Chapter

The sheriff who didn’t know what hit him

Roger W. Shuy

in The Language of Sexual Misconduct Cases

Published in print September 2012 | ISBN: 9780199926961
Published online September 2012 | e-ISBN: 9780199980505 | DOI: http://dx.doi.org/10.1093/acprof:oso/9780199926961.003.0015
The sheriff who didn’t know what hit him

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This chapter takes a look at the case of Sheriff William Preston, who was accused of sexual misconduct by a secretary in one of the law enforcement departments. It notes that the sheriff had no previous records of sexual misconduct behavior, and was not a reported lecher. Despite the number of video and audio recording devices that were installed in the secretary's work area, the only piece of evidence available was an unclear recording of a conversation between the secretary and the sheriff. It considers the representations of both the sheriff and the secretary, which appear to be uncertain and ambiguous based on the recording. It also examines the inaccuracy of the transcript, as well as the sense of interpersonal trust that existed between the sheriff and the secretary before the accusations were made. The chapter concludes with a section on whether the sheriff apologized and/or confessed to his behavior.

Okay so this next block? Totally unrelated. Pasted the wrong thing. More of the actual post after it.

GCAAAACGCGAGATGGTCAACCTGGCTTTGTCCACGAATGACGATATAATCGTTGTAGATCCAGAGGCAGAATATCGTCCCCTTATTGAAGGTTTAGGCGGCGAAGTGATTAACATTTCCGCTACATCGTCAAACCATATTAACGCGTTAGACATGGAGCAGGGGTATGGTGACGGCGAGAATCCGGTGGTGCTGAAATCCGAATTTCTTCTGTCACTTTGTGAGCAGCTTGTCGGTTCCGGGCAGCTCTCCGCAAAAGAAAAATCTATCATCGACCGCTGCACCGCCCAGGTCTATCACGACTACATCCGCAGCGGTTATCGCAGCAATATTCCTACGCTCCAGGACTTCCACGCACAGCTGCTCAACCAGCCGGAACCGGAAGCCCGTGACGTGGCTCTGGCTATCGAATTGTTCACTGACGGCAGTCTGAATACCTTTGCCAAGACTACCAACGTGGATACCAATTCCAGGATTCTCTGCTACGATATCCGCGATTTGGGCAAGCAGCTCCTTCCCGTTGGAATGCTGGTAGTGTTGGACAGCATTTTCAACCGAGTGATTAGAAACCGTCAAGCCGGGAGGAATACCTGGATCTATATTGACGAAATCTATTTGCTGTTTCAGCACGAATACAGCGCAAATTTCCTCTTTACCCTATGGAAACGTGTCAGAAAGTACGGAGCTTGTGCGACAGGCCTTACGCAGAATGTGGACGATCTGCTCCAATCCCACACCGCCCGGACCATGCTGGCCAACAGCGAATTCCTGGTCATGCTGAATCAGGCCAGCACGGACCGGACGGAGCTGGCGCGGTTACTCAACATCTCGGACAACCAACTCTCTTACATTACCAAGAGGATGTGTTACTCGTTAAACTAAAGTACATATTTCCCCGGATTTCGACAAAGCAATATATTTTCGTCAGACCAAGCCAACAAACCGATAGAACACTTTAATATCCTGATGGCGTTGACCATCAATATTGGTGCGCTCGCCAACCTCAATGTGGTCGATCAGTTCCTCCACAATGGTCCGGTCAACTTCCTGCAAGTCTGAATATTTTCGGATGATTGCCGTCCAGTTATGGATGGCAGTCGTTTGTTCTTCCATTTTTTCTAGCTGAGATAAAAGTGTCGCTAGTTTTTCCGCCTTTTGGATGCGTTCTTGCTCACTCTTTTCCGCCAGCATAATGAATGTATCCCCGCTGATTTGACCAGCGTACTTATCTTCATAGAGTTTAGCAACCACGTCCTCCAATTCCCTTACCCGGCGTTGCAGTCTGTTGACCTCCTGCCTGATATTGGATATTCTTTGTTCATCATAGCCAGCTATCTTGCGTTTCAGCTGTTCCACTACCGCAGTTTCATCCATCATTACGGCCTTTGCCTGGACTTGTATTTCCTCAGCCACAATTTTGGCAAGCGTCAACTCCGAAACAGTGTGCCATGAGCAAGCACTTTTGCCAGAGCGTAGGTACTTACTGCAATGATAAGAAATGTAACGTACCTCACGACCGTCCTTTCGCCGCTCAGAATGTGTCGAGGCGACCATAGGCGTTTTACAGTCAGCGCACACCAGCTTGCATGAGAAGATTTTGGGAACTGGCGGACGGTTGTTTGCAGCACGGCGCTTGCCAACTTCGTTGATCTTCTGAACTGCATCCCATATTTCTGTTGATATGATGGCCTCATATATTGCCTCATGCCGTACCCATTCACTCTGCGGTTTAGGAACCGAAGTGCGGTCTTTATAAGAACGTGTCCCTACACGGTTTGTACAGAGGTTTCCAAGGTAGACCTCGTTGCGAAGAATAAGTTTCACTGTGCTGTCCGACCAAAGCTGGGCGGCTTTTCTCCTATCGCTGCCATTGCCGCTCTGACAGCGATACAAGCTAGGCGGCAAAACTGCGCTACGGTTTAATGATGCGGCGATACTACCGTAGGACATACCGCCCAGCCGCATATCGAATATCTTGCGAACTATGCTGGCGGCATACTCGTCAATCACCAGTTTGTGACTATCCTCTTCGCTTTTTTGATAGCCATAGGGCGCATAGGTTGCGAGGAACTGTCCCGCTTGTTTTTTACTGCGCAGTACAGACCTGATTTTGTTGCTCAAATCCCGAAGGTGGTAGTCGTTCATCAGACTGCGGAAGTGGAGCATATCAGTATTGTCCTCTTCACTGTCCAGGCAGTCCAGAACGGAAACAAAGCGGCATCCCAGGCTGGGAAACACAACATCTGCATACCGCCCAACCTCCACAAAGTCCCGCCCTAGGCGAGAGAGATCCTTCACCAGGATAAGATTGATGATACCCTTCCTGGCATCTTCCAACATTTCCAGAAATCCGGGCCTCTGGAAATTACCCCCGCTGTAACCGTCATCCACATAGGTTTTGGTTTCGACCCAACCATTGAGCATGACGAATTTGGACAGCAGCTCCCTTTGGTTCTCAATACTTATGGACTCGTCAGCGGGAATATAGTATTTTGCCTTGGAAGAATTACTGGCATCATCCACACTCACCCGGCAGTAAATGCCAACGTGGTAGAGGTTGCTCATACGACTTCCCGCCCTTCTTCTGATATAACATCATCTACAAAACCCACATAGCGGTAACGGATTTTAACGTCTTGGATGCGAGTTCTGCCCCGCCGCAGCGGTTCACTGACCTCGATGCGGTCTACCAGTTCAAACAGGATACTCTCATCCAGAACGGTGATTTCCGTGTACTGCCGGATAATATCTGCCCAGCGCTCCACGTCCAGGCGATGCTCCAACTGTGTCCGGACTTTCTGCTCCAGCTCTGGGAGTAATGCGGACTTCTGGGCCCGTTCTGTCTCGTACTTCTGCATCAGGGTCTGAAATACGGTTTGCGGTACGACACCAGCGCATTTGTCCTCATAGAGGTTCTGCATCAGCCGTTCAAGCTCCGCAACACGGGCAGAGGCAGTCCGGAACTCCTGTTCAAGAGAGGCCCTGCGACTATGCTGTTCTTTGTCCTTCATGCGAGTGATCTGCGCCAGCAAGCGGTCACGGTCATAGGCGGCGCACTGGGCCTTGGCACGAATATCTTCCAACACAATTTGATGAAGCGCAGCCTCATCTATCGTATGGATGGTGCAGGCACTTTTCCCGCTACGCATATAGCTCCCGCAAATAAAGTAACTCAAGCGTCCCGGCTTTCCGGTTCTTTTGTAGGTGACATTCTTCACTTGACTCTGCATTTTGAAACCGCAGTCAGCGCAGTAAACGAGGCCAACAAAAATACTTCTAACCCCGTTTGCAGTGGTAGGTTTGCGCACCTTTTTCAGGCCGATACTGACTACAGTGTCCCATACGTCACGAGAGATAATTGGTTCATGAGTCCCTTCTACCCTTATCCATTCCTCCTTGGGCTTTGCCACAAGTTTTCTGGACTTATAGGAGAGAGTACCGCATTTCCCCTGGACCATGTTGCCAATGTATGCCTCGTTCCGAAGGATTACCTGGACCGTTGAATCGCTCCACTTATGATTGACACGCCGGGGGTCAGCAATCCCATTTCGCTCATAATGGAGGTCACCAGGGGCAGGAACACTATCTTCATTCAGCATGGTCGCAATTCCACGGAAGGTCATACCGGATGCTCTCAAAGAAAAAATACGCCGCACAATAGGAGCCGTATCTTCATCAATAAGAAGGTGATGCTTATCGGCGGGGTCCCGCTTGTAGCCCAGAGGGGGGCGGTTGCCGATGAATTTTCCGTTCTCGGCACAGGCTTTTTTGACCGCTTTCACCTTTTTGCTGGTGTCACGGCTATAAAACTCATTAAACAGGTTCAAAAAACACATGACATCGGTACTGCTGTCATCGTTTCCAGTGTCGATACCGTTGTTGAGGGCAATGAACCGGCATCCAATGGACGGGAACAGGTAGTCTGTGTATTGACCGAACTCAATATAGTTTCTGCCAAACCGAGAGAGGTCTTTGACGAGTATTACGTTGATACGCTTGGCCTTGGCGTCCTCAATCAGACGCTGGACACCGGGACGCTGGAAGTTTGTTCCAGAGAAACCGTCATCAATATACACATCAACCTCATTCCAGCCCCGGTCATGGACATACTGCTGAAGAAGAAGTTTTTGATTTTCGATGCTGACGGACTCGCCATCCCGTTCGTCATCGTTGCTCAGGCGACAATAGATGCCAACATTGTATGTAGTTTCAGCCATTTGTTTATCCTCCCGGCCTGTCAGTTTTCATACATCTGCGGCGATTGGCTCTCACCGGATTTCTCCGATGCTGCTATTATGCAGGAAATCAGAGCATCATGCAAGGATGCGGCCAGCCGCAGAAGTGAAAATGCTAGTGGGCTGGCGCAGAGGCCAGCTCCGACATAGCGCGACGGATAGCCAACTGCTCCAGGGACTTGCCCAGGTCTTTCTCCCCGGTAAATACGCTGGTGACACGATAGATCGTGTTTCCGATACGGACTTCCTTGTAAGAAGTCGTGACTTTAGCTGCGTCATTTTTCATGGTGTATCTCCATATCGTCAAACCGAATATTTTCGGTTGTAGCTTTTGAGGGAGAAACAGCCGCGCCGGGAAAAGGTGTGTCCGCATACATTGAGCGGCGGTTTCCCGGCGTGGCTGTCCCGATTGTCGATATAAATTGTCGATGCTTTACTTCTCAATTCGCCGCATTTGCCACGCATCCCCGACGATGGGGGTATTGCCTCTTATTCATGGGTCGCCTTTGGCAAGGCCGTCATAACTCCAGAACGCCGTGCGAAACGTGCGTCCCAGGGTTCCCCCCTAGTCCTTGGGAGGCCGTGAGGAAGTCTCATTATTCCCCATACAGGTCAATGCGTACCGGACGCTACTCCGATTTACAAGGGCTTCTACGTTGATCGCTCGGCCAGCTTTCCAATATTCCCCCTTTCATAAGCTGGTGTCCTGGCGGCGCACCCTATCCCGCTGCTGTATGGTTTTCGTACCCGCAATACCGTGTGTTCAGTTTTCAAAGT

Keywords: recording devices; law enforcement; sexual misconduct behavior; representations; inaccuracy; interpersonal trust; apology; confession

Chapter.  4230 words. 

Subjects: Sociolinguistics

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